Pros: Strong horror elements, good central character, good special effects, neat premise and good execution.
Cons: Some recycled horror scenes in past movies, and some characters are flat.
First of all, I'd like to thank a certain penpal of mine who brought this movie to my attention. Otherwise, I probably would have ignored it.
Most John Carpenter fans don't consider the 90's his best decade in terms of movies, though I think this movie is a pretty underrated horror diamond in the rough. While my favorite horror titles from the 90's are Event Horizon and Wes Craven's New Nightmare, In the Mouth of Madness has been a very welcome horror discovery for me.
In the Mouth of Madness is a movie about an insurance investigator named John Trent (Sam Neill) who winds up in a mental hospital. After being locked up, Dr. Wrenn (David Warner) interviews him about his psychiatric state, and tells the tale of his madness. Prior to his loss of sanity, John was hired by Arcane Publishing director Jackson Harglow (Charleton Heston) to investigate the whereabouts of their hottest property, horror writer Sutter Cane (Jurgen Prochnow) and his story, In the Mouth of Madness (Cane's stories supposedly make the readers go crazy). John goes with Cane's editor, Linda Styles (Julie Carmen) to a supposedly nonexistent place called Hobb's End.
The characters in this movie were developed pretty well. I liked John's character since he felt like a real insurance investigator. His job forces him to be distrustful of everything and is good at playing the man who's initially unswayable into believing the supernatural content in Cane's books. His descent into madness as the movie progresses is believable and engaging. The other characters like Linda feel believable and pretty engaging as well.
Since this is a horror movie, the horror elements have to be good. Thankfully, Carpenter properly executed the horror elements in this movie. The scenes of horror taking place within John's mind really are creepy, such as in the beginning, when he covers his cell (and his face and clothes) with crude drawings of crucifixes, not to mention that he sees well-shot, creepy moments of gory murder happen in his mind. Later on, when John and Linda make it into Hobb's End, lots of creepy, surreal things happen.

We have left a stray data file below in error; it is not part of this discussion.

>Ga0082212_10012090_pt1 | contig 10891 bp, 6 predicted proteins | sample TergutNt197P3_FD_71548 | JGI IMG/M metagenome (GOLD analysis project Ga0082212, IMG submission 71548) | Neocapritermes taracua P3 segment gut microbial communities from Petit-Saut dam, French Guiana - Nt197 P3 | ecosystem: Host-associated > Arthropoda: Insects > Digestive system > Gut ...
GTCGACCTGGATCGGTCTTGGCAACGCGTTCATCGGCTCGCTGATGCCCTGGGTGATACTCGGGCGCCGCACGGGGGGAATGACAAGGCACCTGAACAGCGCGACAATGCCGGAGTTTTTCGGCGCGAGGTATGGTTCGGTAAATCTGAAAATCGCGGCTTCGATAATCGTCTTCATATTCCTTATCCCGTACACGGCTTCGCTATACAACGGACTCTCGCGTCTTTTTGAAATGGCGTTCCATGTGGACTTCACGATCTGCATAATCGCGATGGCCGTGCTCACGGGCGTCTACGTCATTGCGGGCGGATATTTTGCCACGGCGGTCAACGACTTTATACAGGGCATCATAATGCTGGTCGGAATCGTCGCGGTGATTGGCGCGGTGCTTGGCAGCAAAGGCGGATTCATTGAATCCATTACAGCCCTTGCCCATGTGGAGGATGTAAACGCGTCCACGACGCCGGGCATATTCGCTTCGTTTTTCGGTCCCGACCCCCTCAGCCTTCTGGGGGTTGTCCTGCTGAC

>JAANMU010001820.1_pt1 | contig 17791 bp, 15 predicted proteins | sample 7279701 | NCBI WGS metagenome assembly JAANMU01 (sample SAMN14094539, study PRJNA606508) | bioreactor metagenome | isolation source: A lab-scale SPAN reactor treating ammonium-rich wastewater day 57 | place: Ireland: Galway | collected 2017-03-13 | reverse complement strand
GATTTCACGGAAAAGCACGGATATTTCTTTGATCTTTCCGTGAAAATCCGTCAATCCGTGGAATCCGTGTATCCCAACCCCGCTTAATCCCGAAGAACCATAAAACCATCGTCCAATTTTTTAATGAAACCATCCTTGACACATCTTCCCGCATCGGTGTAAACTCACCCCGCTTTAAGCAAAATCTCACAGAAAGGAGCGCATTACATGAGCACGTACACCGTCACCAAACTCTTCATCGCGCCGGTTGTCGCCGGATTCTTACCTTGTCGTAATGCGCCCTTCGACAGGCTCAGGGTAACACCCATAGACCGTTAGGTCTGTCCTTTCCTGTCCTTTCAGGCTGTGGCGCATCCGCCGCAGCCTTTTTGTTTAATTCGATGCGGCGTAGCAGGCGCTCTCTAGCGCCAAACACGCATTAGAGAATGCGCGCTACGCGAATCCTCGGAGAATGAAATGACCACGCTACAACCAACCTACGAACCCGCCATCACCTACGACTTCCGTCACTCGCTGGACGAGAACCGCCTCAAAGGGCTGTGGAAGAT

Among the scariest is that John sees an old woman with monster-like appendages murdering someone in the hotel cellar, and when Linda finds herself encircled by zombie-like children (I normally don't think kids are scary, but this is one of the few moments where I was unnerved), and they dance in a circle around her. The scene with Linda being surrounded by the circle of dancing children reminded me a bit of the scene in episode one of Doomed Megalopolis where Yukari gets surrounded by a circle of evil, singing children.
The setting helps with the horror elements as well, especially the Byzantine church in Hobb's End. Its imposing height and creepy interior make it an ideal place for Sutter Cane to write his novels. The interior of the church even features breathing, bleeding doors, almost like an evolution of the Overlook Hotel in The Shining.
The only negative things I could say about the horror elements is that in one scene, John has a “double nightmare” involving a zombie-like cop, and I swear it was almost like Carpenter recycled the “double nightmare” scene near the end of Prince of Darkness (which wasn't a good movie to me).
For the most part, the special effects are very good. The scenes of gore, zombie-like humans, and monsters all look very convincing, though in the case of the monsters, they won't top the animatronic puppet mastery Rob Bottin pulled off in The Thing. The only special effects that looked dated were this scene where Cane “opens himself” and it looks a little cheesy. However, all in all, I think the effects in this movie helped it out a lot more than harmed it.
John Carpenter's and Jim Lang's musical compositions were a good fit for the movie. The guitar-based opening and closing theme was a good fit for the movie, and the rest of the background music was more like typical horror fare, but it wasn't a bad thing at all.
In the Mouth of Madness is considered the last in John Carpenter's trilogy of “apocalyptic horror” movies, with the first two being The Thing and Prince of Darkness. In the Mouth of Madness isn't quite as masterful as The Thing, but it's far superior to Prince of Darkness.
If you're in the mood for a solid Lovecraftian horror film that delivers strong atmosphere of the apocalypse and descent into madness, then give this movie a shot, you won't be disappointed.